We at Wolves Heroes were saddened to hear today of the death of 1980s Molineux midfielder Andy King at the age of only 58.
The Luton-born player had still been working in the game as a scout at newly-promoted Milton Keynes Dons.
He died of a heart attack at home, having also recently worked as assistant manager to Aidy Boothroyd at Northampton and in the backroom at Colchester beneath Boothroyd and ex-Wolves assistant John Ward.
King played 30 games for Wolves from early 1985 to late 1986 and his status as one of the key elements of a struggling side is underlined by the fact that he scored ten goals, including a brace at home to Bristol Rovers.
He netted in his final three appearances for the club and, despite not playing again for them after the end of November in 1985-86, remained top marksman for that season.
Having been recruited by Tommy Docherty from Dutch football, he went on to rejoin his first club Luton after Molineux and play top-flight football for them.
We interviewed him at length while he was still on the Colchester staff in November, 2009, and he revealed that he had had a heart attack five months previously.
“I was in hospital for ten days and it will surprise my friends that I haven’t had a fag, a drink, a bar of chocolate or even a pork scratching since,” he joked with us. “I have found out just how boring life can be!”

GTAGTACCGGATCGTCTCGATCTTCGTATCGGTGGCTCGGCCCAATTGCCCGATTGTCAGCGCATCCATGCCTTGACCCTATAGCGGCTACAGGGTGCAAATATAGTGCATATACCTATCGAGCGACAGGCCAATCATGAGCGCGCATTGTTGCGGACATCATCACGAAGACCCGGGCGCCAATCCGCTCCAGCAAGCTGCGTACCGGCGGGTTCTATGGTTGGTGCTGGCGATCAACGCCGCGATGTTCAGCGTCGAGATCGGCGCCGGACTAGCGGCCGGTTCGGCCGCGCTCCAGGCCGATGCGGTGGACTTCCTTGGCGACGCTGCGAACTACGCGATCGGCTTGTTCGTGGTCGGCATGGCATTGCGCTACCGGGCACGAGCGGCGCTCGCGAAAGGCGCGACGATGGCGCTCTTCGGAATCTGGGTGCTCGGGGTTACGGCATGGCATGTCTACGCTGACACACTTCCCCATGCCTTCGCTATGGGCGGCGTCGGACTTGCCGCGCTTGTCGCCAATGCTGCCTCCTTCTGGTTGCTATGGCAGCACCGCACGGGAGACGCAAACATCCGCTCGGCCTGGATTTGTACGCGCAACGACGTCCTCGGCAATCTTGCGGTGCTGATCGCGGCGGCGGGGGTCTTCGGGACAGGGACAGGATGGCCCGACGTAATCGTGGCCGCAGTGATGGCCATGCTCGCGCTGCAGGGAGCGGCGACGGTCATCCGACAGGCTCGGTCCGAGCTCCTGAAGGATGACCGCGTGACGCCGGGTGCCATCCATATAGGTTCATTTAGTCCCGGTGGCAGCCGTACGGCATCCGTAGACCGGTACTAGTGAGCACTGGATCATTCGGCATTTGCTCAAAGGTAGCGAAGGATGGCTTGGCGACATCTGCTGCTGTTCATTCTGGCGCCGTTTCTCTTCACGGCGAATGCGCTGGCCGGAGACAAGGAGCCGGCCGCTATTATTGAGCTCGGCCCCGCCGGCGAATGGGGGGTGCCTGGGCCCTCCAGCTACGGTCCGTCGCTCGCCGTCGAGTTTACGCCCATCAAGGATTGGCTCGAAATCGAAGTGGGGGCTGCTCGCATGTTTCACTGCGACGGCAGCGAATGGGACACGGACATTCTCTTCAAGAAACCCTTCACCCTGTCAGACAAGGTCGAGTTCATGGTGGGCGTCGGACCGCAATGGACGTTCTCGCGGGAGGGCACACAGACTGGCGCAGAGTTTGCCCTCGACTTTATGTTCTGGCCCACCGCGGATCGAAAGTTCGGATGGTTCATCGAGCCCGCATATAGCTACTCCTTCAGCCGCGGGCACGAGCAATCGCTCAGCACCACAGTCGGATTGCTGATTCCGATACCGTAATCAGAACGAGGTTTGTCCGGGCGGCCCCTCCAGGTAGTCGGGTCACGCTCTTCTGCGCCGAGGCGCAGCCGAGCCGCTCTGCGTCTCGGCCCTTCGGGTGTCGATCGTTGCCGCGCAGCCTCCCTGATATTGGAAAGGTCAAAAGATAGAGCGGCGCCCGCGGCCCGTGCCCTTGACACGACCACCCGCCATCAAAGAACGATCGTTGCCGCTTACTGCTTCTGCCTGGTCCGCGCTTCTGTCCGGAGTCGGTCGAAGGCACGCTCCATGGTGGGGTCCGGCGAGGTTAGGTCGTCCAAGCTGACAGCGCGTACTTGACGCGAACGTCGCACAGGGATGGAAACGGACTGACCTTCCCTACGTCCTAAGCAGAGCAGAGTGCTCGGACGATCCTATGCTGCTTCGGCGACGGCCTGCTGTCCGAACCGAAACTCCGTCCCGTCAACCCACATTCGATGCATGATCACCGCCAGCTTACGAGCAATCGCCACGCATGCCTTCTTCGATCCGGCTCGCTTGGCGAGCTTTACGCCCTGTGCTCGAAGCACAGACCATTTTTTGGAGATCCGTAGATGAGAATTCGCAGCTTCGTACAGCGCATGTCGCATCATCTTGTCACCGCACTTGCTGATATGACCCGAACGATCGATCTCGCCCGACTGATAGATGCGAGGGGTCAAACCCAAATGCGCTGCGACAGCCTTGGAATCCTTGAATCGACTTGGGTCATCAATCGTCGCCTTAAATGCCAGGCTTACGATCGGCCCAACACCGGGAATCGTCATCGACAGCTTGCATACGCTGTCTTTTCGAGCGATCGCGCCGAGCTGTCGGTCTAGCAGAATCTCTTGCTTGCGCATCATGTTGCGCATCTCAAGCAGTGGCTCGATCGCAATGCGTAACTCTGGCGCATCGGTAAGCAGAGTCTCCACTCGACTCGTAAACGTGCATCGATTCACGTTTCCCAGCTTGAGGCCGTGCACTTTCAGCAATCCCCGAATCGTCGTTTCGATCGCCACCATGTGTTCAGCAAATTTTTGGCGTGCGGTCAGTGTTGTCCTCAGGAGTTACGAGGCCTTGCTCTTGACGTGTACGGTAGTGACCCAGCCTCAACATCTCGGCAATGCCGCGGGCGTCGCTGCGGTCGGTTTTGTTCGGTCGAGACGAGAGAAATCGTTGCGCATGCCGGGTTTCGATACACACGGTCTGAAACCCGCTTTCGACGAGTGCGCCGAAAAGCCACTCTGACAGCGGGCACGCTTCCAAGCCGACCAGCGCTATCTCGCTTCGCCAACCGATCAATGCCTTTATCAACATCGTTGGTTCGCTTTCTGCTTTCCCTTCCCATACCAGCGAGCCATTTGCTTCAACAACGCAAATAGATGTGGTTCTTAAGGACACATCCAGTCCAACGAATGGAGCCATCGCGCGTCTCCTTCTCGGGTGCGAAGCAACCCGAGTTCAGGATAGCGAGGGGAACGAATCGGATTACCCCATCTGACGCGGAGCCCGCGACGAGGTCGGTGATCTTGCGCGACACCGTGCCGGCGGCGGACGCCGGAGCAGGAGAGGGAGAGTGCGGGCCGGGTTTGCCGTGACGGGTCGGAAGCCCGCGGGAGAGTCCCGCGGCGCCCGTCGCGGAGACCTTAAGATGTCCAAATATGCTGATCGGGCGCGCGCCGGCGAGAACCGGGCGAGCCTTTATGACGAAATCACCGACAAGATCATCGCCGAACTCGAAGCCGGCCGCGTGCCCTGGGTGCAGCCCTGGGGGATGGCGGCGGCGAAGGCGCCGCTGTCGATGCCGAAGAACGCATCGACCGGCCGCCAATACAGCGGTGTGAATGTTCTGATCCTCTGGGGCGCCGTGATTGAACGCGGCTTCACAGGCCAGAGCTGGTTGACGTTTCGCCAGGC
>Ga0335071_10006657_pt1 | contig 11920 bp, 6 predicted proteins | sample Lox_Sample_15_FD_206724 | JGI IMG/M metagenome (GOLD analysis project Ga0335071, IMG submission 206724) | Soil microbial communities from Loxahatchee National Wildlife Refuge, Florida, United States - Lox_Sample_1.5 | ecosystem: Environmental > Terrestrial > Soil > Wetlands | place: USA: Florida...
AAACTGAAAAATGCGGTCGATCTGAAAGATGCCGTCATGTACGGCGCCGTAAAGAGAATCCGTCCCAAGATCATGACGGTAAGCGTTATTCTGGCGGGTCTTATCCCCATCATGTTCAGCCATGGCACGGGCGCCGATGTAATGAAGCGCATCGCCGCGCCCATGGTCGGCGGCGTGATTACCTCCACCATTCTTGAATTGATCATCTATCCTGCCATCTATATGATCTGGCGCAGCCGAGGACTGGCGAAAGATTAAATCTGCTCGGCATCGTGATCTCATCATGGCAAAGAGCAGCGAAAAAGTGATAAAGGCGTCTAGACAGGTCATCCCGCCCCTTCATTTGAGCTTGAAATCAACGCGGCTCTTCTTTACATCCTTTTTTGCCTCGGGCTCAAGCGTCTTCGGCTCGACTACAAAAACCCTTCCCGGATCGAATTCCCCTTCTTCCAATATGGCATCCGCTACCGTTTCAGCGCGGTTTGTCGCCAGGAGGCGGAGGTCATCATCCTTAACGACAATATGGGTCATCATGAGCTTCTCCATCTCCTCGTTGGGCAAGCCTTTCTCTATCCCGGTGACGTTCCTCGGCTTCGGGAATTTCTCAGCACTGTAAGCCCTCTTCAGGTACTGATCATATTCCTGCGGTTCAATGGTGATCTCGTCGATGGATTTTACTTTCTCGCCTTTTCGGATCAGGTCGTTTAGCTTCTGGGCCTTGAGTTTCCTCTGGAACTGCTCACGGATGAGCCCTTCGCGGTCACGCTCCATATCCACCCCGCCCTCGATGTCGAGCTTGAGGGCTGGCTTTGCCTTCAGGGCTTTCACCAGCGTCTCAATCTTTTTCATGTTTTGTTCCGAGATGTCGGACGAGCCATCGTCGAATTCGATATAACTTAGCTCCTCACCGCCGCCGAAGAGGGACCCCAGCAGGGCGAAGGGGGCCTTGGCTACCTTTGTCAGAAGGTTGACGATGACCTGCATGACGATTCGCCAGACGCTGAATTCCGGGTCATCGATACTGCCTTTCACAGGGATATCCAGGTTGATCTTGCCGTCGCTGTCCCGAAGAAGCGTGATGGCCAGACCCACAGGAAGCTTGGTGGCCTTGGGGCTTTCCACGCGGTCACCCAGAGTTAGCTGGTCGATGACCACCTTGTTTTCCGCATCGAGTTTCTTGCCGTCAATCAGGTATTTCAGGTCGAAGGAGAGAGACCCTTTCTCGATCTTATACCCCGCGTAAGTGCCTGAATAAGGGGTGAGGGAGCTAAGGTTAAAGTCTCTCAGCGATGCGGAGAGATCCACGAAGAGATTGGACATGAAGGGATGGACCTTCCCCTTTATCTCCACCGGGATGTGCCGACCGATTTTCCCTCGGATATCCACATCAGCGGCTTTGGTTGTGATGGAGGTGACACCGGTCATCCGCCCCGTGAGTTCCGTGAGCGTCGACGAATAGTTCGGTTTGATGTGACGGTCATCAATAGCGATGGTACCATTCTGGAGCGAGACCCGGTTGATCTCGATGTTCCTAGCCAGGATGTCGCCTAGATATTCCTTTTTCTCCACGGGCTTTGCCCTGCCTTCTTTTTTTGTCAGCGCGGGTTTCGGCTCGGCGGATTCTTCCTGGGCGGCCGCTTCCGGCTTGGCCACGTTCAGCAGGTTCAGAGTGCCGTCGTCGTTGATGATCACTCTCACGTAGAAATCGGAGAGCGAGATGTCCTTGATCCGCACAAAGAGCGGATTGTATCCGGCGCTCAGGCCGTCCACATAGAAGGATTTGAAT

We then bumped into him when we were at the Southend v Crewe play-off semi-final in 2012.
King also played for Everton, QPR and Albion, playing for Ronnie Allen’s Baggies in an FA Cup semi-final defeat against Rangers in 1982.
He then returned to Goodison, where he had struck a winner in the Merseyside derby first time round, in a deal involving a swap with another ex-Wolves man, Peter Eastoe.
The former England under-21 international was seen as the life and soul of the dressing room wherever he went, his versatility emphasised by the fact he served Luton as commercial manager before having managerial stints at Mansfield and Swindon.
He thought he was to be appointed Wolves boss in succession to Bill McGarry in the mid-1980s but the board turned to Sammy Chapman instead.
Bob Coy, whose own Wolves career preceded that of King, contacted us quickly after hearing today’s news to say: “Sad news about Andy. He played a few games with us when I was at Aylesbury United. He was a good bloke.”